In another direction, significant efforts have been made to improve the erosion resistance of the pipeline steel over the years. Results indicated that micro-alloying of carbon steels with small amount of carbide and nitrate forming elements have achieved significant success in the erosion resistance of the carbon steels. Micro-alloying with application-specific elements in combination with judicious process control (e.g. shape-forming and heat-treatment etc.) provided carbon steels of high yield stresses and desirable toughness, for example, high strength low alloy (HSLA) steels. Interestingly, HSLA steels are becoming the material of choice for the projects requiring larger pipeline because of their appreciably low price-to-yield ratio. API X-70 and API X80 have been of the commonly used pipeline grades steels due their ability of withstanding the basic erosion-corrosive environment. However, recently, petroleum industry has witnessed an outstanding demand for higher strength pipeline steels e.g., API X100 in order to combat more stringent environment in terms of erosion-corrosion. Recently, TransCanada, one of the frontiers amongst the steel manufacturing industries has produced API X120 steel which is considered as highest grade pipeline steel available in today's market. The erosion behaviour of this newly developed pipeline material has not yet been investigated in detail. It is of essence to understand the erosion mechanism of this newly developed high strength steel, and under various incidence angle and erodent particle velocities. Conducting detailed analysis on interaction of API X120 steel with various erodent particles (e.g. aluminum oxide) at different velocities would be worthwhile in order to understand the erosion characteristics and mechanisms. Understanding the effects of particle velocity and erosion behavior associated with the API X120 in simulated pipeline environment is necessary to minimize the rate of erosion in the petroleum industry and would be helpful in efficient pipeline material selection and design. This study has been made to facilitate understanding of erosion mechanism and its transition with particle velocity which has a direct relation with the erosion damage.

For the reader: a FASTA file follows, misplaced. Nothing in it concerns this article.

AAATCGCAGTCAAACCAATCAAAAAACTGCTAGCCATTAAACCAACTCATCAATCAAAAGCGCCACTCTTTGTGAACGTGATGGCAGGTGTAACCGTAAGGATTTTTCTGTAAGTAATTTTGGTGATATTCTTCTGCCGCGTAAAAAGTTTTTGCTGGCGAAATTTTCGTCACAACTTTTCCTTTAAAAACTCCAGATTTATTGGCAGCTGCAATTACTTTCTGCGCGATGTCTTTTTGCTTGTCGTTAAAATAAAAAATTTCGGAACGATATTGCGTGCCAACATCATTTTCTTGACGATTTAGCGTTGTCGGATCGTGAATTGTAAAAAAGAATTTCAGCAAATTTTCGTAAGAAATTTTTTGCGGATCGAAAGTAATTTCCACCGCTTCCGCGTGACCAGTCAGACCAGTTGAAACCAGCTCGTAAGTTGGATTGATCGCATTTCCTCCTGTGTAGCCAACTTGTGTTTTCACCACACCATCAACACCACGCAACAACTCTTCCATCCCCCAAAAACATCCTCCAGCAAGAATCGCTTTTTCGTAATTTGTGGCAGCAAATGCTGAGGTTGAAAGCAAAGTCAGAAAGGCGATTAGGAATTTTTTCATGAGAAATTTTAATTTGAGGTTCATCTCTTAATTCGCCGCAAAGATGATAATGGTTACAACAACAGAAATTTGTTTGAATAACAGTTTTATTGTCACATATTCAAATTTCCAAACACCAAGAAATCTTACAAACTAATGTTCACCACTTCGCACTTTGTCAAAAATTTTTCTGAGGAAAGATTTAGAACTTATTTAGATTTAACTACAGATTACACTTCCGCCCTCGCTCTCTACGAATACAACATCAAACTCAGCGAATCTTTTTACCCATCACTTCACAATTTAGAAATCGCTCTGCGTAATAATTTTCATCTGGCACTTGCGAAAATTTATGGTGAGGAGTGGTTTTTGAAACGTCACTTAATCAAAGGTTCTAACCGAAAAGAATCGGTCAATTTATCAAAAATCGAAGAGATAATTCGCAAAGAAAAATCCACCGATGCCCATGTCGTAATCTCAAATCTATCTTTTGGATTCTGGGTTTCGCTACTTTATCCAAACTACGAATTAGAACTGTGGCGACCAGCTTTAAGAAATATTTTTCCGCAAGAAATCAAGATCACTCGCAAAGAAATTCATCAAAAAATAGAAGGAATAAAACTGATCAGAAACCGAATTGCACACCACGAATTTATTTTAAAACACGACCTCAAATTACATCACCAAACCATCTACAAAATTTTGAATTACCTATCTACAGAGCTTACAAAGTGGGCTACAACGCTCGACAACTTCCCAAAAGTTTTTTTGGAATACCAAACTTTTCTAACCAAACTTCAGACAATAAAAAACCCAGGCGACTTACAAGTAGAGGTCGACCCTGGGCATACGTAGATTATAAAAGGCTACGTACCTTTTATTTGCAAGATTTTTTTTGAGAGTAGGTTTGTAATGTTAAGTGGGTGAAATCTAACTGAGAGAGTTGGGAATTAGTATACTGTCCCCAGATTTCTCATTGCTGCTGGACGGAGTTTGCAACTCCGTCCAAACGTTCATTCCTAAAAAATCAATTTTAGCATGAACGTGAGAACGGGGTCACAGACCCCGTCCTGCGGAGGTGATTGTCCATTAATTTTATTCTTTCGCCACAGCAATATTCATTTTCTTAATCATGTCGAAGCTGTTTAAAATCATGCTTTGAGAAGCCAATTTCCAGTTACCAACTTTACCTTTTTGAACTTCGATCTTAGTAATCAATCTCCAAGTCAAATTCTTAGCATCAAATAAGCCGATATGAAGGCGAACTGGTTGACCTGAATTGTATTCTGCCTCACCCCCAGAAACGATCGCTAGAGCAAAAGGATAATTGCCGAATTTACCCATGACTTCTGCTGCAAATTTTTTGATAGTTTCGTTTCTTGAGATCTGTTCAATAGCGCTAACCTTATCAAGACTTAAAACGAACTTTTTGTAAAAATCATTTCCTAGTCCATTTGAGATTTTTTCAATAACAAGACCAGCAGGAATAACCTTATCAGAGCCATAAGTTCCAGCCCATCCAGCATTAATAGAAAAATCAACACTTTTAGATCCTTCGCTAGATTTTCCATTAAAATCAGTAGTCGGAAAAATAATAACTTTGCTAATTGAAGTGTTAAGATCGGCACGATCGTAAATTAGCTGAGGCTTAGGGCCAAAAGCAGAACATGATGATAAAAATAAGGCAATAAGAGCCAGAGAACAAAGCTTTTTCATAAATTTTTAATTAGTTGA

In this study, dry erosion test was performed in order to investigate the erosion mechanism of API X120 steel by employing particle velocities over a range of 43–167 m/s at normal impact angle for different durations within 0–10 min. A dry sand blaster erosion tester was used to study the erosion behaviour of API X120 steel impinged with aluminium oxide particles at room temperature. The equipment was designed to impinge the targeted sample surface with solid particles at different velocities under controlled erosion conditions. Scanning electron microscope and profilometry techniques were used to characterize the eroded API X120 steel surface. The results indicated plastic deformation and embedment of the erodent particle on the target material surface to be the predominant erosion mechanism observed at lower speed, while at high particle speeds the dominant erosion mechanism was observed to be metal cutting of the target API X120 steel surface.